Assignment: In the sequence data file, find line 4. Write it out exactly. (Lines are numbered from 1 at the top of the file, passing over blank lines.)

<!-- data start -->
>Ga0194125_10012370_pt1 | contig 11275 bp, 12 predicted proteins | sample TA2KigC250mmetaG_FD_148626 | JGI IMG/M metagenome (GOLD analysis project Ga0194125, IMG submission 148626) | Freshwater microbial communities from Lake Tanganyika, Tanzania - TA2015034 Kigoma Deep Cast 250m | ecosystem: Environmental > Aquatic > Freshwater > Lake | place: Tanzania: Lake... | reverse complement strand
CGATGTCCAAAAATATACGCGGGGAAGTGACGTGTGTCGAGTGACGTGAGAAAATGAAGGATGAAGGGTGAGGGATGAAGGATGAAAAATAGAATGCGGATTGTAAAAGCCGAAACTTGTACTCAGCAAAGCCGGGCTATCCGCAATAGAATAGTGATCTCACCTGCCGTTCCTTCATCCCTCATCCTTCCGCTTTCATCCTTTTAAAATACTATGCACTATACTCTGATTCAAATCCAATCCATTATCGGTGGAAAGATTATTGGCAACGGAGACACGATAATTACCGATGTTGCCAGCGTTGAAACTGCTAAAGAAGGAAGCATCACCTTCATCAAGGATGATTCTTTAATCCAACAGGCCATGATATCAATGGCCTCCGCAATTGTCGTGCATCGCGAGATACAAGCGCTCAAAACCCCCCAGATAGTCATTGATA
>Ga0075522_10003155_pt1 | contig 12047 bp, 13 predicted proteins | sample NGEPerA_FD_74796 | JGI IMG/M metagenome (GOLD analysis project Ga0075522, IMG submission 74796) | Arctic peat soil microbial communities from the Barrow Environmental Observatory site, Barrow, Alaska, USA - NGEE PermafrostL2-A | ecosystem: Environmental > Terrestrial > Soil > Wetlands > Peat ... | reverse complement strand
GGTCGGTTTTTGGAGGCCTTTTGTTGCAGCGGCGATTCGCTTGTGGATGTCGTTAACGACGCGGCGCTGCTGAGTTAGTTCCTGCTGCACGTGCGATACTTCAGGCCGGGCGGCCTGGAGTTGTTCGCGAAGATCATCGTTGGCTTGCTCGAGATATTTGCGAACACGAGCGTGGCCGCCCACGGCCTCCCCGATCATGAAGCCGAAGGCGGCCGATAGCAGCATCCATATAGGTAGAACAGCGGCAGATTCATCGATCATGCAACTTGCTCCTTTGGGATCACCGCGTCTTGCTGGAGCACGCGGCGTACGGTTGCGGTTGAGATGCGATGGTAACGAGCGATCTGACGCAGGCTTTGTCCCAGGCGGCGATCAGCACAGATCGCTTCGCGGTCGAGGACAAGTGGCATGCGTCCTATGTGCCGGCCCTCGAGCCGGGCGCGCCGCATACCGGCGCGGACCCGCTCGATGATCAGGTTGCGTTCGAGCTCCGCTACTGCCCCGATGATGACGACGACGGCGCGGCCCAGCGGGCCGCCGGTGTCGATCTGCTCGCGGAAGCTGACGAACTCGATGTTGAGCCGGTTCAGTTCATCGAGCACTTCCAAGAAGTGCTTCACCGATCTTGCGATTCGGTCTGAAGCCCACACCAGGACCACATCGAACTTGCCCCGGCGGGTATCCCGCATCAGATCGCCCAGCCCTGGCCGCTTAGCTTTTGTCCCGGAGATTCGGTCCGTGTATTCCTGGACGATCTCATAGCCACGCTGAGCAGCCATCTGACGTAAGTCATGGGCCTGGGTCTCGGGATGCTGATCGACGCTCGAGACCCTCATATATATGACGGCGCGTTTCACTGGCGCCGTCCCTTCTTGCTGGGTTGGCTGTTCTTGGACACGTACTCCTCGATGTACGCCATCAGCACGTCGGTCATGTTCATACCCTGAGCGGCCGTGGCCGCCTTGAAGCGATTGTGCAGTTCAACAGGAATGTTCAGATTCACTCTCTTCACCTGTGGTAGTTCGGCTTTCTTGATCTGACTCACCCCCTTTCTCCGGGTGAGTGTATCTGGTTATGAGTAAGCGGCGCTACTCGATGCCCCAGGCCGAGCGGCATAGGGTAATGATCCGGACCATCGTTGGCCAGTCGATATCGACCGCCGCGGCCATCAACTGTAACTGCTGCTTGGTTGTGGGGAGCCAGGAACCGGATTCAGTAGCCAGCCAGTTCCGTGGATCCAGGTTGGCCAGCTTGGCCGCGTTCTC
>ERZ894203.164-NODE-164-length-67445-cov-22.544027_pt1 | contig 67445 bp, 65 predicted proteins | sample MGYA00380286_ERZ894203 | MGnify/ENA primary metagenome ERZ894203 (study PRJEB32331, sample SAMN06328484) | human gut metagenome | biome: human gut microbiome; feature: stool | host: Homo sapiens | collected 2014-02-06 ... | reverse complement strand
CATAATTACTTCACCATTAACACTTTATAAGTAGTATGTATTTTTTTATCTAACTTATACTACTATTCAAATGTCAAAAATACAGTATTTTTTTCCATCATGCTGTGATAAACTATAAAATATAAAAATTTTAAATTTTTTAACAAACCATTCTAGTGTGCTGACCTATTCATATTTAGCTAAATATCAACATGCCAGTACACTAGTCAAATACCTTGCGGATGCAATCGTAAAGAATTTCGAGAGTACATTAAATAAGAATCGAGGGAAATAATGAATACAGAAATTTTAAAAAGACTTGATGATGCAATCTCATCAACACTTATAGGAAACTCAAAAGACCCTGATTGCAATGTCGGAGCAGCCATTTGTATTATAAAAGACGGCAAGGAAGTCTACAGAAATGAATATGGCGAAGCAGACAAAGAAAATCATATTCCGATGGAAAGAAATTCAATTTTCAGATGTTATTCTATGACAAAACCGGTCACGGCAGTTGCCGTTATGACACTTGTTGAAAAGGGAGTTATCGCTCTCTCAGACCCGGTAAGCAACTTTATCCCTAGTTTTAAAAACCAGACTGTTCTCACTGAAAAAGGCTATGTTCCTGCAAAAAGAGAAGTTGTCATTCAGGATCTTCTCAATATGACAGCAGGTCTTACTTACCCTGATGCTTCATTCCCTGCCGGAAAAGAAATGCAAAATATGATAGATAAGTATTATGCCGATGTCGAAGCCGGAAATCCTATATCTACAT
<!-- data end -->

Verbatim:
GGTCGGTTTTTGGAGGCCTTTTGTTGCAGCGGCGATTCGCTTGTGGATGTCGTTAACGACGCGGCGCTGCTGAGTTAGTTCCTGCTGCACGTGCGATACTTCAGGCCGGGCGGCCTGGAGTTGTTCGCGAAGATCATCGTTGGCTTGCTCGAGATATTTGCGAACACGAGCGTGGCCGCCCACGGCCTCCCCGATCATGAAGCCGAAGGCGGCCGATAGCAGCATCCATATAGGTAGAACAGCGGCAGATTCATCGATCATGCAACTTGCTCCTTTGGGATCACCGCGTCTTGCTGGAGCACGCGGCGTACGGTTGCGGTTGAGATGCGATGGTAACGAGCGATCTGACGCAGGCTTTGTCCCAGGCGGCGATCAGCACAGATCGCTTCGCGGTCGAGGACAAGTGGCATGCGTCCTATGTGCCGGCCCTCGAGCCGGGCGCGCCGCATACCGGCGCGGACCCGCTCGATGATCAGGTTGCGTTCGAGCTCCGCTACTGCCCCGATGATGACGACGACGGCGCGGCCCAGCGGGCCGCCGGTGTCGATCTGCTCGCGGAAGCTGACGAACTCGATGTTGAGCCGGTTCAGTTCATCGAGCACTTCCAAGAAGTGCTTCACCGATCTTGCGATTCGGTCTGAAGCCCACACCAGGACCACATCGAACTTGCCCCGGCGGGTATCCCGCATCAGATCGCCCAGCCCTGGCCGCTTAGCTTTTGTCCCGGAGATTCGGTCCGTGTATTCCTGGACGATCTCATAGCCACGCTGAGCAGCCATCTGACGTAAGTCATGGGCCTGGGTCTCGGGATGCTGATCGACGCTCGAGACCCTCATATATATGACGGCGCGTTTCACTGGCGCCGTCCCTTCTTGCTGGGTTGGCTGTTCTTGGACACGTACTCCTCGATGTACGCCATCAGCACGTCGGTCATGTTCATACCCTGAGCGGCCGTGGCCGCCTTGAAGCGATTGTGCAGTTCAACAGGAATGTTCAGATTCACTCTCTTCACCTGTGGTAGTTCGGCTTTCTTGATCTGACTCACCCCCTTTCTCCGGGTGAGTGTATCTGGTTATGAGTAAGCGGCGCTACTCGATGCCCCAGGCCGAGCGGCATAGGGTAATGATCCGGACCATCGTTGGCCAGTCGATATCGACCGCCGCGGCCATCAACTGTAACTGCTGCTTGGTTGTGGGGAGCCAGGAACCGGATTCAGTAGCCAGCCAGTTCCGTGGATCCAGGTTGGCCAGCTTGGCCGCGTTCTC